This is the phase where team members start to come together, developing processes, establishing ground rules, clarifying who does what, and how things will be done. This phase is characterized by a growing sense of “togetherness”. Find out more about both the Storming and Norming phases in our article: Team Building Concepts.
This is the final stage where increased focus on both the task, and on team relationships, combine to provide synergy. Performance is delivered through people working effectively together. We have written two articles to further develop this stage. Team Building in the Workplace will help you build a performing team. Characteristics of Effective Teamwork will help you and your team sustain that performance.
The value of Tuckman’s model is that it helps us understand that teams evolve. It also helps us to consider how they may encounter different problems at different stages of their development.
One limitation of the model may be that it makes team building appear too linear and sequential. Although it’s a useful analytical tool, we must remember that some teams may “loop” around in their development.
For example, not all teams evolve smoothly through Tuckman’s stages but may yo-yo between norming and storming until they either begin to function, or are disbanded! Regardless of limitations, all well-conceived models can be useful in helping us to understand and better manage our circumstances.
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Tuckman’s famous phases are part of a teamwork theory based on stages of team development. His theory may have gained popularity partly due to the catchy labels for each of his stages.
However, it also provides a useful and simple way to think about how we humans interact in team situations. Firstly by illustrating that it’s normal for teams go through stages as they develop. Secondly, by highlighting the need to manage different aspects of team behaviour at each stage of that development. The beauty and usefulness of Tuckman’s model is perhaps in its simplicity.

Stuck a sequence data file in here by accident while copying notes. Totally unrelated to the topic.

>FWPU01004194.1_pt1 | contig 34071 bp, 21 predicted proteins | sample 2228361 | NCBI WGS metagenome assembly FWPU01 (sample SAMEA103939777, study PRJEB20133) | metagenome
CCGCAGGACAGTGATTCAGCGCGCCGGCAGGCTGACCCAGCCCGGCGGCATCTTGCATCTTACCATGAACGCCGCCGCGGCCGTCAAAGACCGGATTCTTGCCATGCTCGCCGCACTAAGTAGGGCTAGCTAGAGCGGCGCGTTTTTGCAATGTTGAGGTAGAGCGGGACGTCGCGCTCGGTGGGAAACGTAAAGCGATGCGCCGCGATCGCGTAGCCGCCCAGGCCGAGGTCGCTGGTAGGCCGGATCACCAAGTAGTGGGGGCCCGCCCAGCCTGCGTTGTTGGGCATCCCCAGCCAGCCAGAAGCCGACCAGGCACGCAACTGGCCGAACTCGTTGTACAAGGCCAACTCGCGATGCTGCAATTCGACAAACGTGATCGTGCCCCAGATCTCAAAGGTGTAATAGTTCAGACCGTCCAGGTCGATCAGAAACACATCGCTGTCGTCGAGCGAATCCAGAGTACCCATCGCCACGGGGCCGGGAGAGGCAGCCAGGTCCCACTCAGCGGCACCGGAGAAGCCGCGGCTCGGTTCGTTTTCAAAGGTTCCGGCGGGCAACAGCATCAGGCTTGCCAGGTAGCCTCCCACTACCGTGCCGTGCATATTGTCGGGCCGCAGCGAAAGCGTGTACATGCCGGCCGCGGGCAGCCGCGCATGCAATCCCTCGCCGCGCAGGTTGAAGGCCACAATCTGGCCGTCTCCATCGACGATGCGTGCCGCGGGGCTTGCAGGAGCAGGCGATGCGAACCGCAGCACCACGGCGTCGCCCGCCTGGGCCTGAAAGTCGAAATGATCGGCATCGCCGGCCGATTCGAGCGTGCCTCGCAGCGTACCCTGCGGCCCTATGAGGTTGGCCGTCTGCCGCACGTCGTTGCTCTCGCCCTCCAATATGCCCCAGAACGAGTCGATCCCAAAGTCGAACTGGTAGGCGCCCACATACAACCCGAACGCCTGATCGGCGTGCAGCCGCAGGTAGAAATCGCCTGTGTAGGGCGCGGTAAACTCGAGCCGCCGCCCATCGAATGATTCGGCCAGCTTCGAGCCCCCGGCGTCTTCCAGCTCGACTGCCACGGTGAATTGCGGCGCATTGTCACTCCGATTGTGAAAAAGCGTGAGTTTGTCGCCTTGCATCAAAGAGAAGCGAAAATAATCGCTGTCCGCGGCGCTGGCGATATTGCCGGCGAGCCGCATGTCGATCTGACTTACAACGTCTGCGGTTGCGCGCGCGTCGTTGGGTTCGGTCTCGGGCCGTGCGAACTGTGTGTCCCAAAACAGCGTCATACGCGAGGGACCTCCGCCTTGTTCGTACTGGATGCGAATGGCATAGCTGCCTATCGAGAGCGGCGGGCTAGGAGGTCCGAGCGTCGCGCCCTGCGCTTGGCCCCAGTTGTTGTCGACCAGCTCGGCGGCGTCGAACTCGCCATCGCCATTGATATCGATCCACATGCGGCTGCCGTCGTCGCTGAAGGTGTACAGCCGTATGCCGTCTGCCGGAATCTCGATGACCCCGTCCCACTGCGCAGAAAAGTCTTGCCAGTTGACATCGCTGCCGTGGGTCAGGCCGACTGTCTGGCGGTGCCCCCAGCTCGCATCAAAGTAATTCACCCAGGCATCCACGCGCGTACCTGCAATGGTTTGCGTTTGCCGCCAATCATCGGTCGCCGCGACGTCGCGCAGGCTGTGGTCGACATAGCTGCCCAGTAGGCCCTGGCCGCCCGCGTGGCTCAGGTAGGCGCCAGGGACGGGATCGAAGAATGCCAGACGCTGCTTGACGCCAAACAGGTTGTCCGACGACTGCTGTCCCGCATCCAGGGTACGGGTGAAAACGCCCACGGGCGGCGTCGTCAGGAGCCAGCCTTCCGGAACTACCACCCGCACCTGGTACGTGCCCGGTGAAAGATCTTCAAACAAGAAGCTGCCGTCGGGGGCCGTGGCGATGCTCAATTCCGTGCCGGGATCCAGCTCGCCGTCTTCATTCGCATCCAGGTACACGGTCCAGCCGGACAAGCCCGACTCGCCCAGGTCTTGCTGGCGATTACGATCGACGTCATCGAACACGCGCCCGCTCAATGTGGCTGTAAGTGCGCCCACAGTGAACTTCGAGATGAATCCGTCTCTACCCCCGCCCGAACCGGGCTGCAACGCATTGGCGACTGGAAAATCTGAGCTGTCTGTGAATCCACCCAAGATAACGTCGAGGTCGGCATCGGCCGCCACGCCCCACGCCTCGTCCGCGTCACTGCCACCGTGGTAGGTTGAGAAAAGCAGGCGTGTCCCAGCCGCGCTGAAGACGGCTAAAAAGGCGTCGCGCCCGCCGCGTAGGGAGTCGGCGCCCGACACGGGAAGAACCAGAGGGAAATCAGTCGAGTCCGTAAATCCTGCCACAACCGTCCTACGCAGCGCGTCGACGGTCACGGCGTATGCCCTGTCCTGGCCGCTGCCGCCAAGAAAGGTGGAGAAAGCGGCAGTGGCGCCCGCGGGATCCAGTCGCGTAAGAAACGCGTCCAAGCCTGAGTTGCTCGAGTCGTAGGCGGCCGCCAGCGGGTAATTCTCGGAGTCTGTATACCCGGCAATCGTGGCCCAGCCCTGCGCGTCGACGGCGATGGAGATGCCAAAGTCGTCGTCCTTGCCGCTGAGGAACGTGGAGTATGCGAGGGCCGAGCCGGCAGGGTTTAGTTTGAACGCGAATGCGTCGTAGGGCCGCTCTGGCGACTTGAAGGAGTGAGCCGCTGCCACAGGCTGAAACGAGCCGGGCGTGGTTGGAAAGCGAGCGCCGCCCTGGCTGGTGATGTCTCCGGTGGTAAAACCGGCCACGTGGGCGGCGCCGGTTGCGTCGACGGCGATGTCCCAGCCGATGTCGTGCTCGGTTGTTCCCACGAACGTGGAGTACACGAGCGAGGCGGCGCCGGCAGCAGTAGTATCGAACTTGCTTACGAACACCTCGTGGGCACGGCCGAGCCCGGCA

Team development theories such, as Tuckman’s group development stages, recognise that teams develop through different stages, from forming through to performing.
Whilst these theories give a useful understanding of different team requirements at different times, there are a number of questions that aren’t particularly well answered by the models. For example:
- How should you lead at the different stages of a team’s development?
- How do you identify when you are progressing through a stage?
- How does the team develop in the organisational setting?
- How is it affected by other outside influences?
The theory of group stages alone doesn’t answer these questions. To do so, and thus to build a more robust teamwork concept, ideas about team leadership and outside factors need to be introduced. We’ve done just this in our STAR team performance model. You can see how this model applies to group stages in: Stages of Team Development.
This is the first of ten articles in our teamwork series. But for some practical tips on using teamwork theory, look at our great-value guides (below), or at our Team Building Exercises for all team stages.
Team Building Exercises and Team Stages
The exercises in this guide are grouped according to our team stages model. Remember, each team is unique and needs to be led through several developmental stages. These include: